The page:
Background: Very few, if any, studies have assessed the ability of apolipoproteins to predict new-onset of congestive heart failure (HF) in statin-treated patients with coronary heart disease (CHD).
Aims: To employ the Incremental Decrease in End points Through Aggressive Lipid Lowering Trial (IDEAL) study database to assess the association of on-treatment lipoprotein components with prediction of HF events and to compare their predictive value with that of established risk factors such as hypertension and diabetes.
Methods: We used Cox regression models to study the relationships between on-treatment levels of apolipoproteins A1 and B to subsequent HF. Chi square information value from the log likelihood was used to compare the predictive value of lipoprotein components with established risk factors of HF.
Findings: In the IDEAL study, on-treatment apolipoproteins proved to be associated with the occurrence of new-onset HF. Variables related to low-density lipoprotein cholesterol (LDL-C) carried less predictive information than those related to high-density lipoprotein cholesterol (HDL-C), and apoA-1 was the single variable most strongly associated with HF. LDL-C was less predictive than both non-HDL-C (total cholesterol minus HDL-C) and apoB. The ratio of apoB to apoA-1 was most strongly related to HF after adjustment for potential confounders, among which diabetes had a stronger correlation with HF than did hypertension. ApoB/apoA-1 carried approximately 2.2 times more of the statistical information value than that of diabetes. Calculation of the net reclassification improvement index revealed that about 3.7% of the patients had to be reclassified into more correct categories of risk once apoB/apoA-1 was added to the adjustment factors. The reduction in risk by intensive lipid-lowering treatment as compared to usual-dose simvastatin was well predicted by the difference in apoB/apoA-1 on-treatment levels.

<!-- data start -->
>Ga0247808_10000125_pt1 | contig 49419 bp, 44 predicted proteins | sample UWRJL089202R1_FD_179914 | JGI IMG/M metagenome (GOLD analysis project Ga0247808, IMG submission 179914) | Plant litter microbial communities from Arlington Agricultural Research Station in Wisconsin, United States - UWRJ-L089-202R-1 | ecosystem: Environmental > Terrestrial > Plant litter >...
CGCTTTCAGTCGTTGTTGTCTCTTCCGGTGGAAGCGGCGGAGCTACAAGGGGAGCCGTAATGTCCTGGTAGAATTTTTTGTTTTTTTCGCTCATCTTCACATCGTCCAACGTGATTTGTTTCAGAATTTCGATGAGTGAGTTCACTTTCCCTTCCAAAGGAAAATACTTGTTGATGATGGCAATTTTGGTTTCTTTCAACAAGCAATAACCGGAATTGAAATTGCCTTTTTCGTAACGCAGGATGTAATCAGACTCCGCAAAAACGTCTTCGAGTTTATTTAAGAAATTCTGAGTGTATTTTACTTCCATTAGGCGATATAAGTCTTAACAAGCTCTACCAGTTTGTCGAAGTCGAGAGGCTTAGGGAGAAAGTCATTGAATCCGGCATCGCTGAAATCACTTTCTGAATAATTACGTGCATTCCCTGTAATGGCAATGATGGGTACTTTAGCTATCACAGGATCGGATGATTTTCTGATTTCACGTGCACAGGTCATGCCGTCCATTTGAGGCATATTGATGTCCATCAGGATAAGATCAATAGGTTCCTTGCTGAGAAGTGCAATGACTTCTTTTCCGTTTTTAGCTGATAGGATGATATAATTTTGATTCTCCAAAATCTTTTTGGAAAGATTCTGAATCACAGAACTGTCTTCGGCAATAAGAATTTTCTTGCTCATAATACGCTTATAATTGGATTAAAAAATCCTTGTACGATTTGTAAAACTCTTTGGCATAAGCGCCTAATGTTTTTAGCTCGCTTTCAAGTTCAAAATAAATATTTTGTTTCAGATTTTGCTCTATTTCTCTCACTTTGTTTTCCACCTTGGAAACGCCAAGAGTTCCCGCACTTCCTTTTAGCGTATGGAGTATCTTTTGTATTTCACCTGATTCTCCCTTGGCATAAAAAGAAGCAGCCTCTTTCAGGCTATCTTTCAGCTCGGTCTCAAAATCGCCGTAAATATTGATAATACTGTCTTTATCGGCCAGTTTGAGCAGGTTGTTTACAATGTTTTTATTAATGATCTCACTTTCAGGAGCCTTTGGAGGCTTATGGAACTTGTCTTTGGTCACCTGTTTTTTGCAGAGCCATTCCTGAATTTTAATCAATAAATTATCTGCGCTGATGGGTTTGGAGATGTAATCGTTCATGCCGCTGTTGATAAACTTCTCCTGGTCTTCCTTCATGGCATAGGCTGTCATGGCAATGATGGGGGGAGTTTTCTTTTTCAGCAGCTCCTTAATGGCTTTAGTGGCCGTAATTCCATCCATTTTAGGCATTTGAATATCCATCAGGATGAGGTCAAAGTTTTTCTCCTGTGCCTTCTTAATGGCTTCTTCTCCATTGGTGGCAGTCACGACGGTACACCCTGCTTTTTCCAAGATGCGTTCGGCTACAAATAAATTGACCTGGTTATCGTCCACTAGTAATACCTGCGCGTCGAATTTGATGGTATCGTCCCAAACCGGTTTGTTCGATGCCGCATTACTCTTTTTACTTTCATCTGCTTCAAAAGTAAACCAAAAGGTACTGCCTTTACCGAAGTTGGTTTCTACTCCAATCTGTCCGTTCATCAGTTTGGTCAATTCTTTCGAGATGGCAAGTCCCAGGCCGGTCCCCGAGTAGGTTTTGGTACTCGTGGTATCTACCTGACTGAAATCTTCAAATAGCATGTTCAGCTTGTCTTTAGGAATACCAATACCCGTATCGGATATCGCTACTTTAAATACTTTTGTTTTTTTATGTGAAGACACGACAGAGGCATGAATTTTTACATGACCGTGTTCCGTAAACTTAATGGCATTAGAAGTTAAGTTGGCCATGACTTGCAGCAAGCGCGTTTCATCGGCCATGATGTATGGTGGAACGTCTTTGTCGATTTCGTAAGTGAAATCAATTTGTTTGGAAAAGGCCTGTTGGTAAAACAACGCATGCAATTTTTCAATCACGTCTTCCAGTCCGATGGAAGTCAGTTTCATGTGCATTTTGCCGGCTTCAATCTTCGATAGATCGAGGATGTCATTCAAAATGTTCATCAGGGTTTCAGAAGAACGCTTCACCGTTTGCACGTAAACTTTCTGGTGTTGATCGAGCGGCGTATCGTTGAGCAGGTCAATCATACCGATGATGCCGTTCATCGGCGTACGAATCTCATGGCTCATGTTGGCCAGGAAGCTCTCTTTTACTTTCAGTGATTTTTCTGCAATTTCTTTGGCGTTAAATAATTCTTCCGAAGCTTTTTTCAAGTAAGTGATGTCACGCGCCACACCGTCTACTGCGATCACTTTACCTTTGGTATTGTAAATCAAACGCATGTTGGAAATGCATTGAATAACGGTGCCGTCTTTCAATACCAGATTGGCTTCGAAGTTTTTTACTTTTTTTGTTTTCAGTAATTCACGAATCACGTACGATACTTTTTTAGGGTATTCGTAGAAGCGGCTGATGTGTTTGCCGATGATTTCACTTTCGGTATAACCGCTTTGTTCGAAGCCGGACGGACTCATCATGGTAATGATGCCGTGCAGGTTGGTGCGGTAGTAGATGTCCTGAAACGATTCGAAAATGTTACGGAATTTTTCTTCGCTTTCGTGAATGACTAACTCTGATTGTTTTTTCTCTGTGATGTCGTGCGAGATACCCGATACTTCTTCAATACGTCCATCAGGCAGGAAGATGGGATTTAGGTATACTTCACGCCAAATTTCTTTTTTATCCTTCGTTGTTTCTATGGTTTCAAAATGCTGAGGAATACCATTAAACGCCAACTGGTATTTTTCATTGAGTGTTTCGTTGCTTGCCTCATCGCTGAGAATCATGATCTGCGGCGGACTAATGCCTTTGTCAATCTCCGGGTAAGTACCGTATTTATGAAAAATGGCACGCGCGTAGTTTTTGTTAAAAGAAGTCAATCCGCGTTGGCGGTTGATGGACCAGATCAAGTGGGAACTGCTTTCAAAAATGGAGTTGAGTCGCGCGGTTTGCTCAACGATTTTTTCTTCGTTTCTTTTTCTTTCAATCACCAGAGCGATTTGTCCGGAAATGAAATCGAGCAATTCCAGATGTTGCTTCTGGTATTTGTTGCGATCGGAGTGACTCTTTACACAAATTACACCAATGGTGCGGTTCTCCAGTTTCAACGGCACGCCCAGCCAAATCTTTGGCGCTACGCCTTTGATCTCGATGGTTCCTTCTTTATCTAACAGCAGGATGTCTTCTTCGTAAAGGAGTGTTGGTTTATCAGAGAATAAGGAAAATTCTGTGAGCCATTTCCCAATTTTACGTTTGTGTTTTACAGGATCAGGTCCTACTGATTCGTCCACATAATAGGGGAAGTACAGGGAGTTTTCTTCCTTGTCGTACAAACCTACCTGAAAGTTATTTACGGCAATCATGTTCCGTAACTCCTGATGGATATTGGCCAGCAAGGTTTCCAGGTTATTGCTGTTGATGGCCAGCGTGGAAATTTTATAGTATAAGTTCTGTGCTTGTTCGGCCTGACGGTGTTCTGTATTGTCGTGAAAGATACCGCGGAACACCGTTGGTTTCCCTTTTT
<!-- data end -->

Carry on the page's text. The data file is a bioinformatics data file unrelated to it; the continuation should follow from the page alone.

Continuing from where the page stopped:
Interpretation: The on-treatment ratio of apoB/apoA-1 was the strongest predictor of HF in CHD patients of both IDEAL treatment arms combined, mostly driven by the strong association with apoA-1, whereas LDL-C and non-HDL-C were less able to predict HF outcome. The predictive information value contained within apoB/apoA-1 was about 2.2 times more than that of diabetes. Between-treatment group differences in HF were to a significant extent explained by on-treatment differences in apoB/apoA-1, mostly through the changes in apoB. We argue therefore, on-treatment lipoprotein components contribute to the overall future risk of HF in statin-treated patients with CHD.